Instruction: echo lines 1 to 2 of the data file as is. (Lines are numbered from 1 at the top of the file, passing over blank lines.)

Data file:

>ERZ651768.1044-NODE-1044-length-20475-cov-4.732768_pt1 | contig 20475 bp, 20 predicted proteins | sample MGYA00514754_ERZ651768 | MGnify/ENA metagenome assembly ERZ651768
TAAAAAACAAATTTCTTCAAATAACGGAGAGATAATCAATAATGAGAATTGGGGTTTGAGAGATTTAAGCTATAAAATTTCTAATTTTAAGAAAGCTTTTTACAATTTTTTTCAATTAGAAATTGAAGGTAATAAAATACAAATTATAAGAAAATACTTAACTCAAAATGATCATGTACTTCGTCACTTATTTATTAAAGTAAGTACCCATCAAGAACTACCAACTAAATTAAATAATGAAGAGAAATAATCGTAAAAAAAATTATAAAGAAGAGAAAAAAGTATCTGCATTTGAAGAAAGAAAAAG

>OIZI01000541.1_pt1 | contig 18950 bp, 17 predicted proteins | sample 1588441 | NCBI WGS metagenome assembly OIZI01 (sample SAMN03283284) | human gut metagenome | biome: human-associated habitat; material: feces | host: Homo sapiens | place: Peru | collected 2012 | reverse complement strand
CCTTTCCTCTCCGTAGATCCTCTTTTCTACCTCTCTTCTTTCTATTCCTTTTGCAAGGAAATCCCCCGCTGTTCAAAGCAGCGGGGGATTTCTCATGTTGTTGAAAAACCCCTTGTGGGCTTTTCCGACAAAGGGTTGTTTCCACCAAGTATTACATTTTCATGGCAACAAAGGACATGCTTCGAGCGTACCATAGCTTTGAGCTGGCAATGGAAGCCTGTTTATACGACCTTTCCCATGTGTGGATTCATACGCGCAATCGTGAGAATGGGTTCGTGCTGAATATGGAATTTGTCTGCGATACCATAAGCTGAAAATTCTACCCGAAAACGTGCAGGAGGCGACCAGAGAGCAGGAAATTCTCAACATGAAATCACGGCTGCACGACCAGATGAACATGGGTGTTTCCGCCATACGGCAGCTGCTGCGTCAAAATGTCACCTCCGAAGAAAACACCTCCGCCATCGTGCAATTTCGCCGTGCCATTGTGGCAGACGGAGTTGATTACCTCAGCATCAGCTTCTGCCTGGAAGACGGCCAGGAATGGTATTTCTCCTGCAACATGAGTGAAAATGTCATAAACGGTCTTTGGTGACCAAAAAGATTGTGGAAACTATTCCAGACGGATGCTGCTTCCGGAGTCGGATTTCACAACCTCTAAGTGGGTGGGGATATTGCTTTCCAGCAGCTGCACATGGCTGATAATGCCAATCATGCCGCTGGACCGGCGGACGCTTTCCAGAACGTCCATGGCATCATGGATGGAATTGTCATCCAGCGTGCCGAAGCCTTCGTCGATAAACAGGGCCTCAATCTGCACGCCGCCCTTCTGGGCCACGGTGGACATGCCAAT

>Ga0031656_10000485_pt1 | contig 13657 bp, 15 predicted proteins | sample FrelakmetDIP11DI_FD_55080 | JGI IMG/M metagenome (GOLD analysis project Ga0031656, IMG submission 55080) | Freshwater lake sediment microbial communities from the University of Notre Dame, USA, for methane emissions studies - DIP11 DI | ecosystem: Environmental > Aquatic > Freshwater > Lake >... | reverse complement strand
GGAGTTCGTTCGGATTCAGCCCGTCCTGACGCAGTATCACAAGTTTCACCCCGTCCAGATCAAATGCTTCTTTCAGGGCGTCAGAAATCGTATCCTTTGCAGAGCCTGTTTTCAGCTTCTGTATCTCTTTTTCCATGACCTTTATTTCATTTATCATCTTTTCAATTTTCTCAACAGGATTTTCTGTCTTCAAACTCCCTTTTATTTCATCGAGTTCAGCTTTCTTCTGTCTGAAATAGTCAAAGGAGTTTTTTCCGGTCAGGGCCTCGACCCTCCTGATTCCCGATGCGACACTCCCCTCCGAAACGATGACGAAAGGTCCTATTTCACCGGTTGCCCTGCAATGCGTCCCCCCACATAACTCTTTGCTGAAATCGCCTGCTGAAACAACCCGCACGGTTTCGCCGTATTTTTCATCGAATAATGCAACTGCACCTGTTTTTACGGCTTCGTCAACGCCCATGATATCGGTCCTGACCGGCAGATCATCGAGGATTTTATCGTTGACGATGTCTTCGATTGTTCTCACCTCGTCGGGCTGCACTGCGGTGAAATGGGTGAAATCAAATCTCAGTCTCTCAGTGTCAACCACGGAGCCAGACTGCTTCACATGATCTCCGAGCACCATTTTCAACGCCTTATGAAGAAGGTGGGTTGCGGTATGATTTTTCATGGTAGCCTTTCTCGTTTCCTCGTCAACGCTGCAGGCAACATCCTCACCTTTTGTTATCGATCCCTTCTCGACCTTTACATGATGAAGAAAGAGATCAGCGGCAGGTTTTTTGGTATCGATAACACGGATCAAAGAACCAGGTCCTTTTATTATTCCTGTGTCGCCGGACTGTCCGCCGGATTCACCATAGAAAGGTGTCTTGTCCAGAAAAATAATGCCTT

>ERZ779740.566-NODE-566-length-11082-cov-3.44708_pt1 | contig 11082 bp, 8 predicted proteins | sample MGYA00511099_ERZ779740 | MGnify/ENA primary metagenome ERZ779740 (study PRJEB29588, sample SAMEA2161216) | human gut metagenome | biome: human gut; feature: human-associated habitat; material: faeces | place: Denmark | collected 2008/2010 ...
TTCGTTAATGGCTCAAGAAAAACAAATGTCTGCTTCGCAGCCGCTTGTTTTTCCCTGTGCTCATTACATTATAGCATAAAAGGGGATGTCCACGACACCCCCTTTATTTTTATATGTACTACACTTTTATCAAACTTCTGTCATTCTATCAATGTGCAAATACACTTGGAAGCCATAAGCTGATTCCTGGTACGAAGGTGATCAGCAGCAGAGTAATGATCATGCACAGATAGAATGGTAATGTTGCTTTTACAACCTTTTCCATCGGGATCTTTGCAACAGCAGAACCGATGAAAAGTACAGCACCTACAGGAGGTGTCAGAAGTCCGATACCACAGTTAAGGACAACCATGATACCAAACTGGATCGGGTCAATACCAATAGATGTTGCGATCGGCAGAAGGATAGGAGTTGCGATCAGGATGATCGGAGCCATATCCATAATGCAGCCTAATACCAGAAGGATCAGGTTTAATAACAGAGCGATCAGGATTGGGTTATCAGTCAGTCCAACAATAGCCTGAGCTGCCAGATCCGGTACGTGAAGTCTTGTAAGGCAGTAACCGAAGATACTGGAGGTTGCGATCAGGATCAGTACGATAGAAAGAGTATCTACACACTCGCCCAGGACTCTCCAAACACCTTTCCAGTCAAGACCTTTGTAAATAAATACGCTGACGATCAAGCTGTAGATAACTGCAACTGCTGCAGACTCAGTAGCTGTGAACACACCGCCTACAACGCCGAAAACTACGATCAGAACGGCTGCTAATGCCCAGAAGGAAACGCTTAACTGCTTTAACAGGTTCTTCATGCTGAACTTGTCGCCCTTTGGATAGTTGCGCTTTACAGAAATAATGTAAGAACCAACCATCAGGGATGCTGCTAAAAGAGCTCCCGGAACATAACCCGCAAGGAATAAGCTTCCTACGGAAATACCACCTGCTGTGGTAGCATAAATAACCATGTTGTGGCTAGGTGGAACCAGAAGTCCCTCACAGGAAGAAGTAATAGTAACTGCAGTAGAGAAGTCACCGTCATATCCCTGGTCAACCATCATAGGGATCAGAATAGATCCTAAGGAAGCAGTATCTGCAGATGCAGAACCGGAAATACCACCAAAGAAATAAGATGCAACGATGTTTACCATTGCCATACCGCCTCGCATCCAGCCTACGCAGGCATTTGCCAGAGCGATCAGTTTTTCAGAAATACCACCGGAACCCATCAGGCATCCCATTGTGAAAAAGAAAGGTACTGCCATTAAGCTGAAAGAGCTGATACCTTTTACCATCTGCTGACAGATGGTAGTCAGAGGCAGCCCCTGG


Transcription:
>ERZ651768.1044-NODE-1044-length-20475-cov-4.732768_pt1 | contig 20475 bp, 20 predicted proteins | sample MGYA00514754_ERZ651768 | MGnify/ENA metagenome assembly ERZ651768
TAAAAAACAAATTTCTTCAAATAACGGAGAGATAATCAATAATGAGAATTGGGGTTTGAGAGATTTAAGCTATAAAATTTCTAATTTTAAGAAAGCTTTTTACAATTTTTTTCAATTAGAAATTGAAGGTAATAAAATACAAATTATAAGAAAATACTTAACTCAAAATGATCATGTACTTCGTCACTTATTTATTAAAGTAAGTACCCATCAAGAACTACCAACTAAATTAAATAATGAAGAGAAATAATCGTAAAAAAAATTATAAAGAAGAGAAAAAAGTATCTGCATTTGAAGAAAGAAAAAG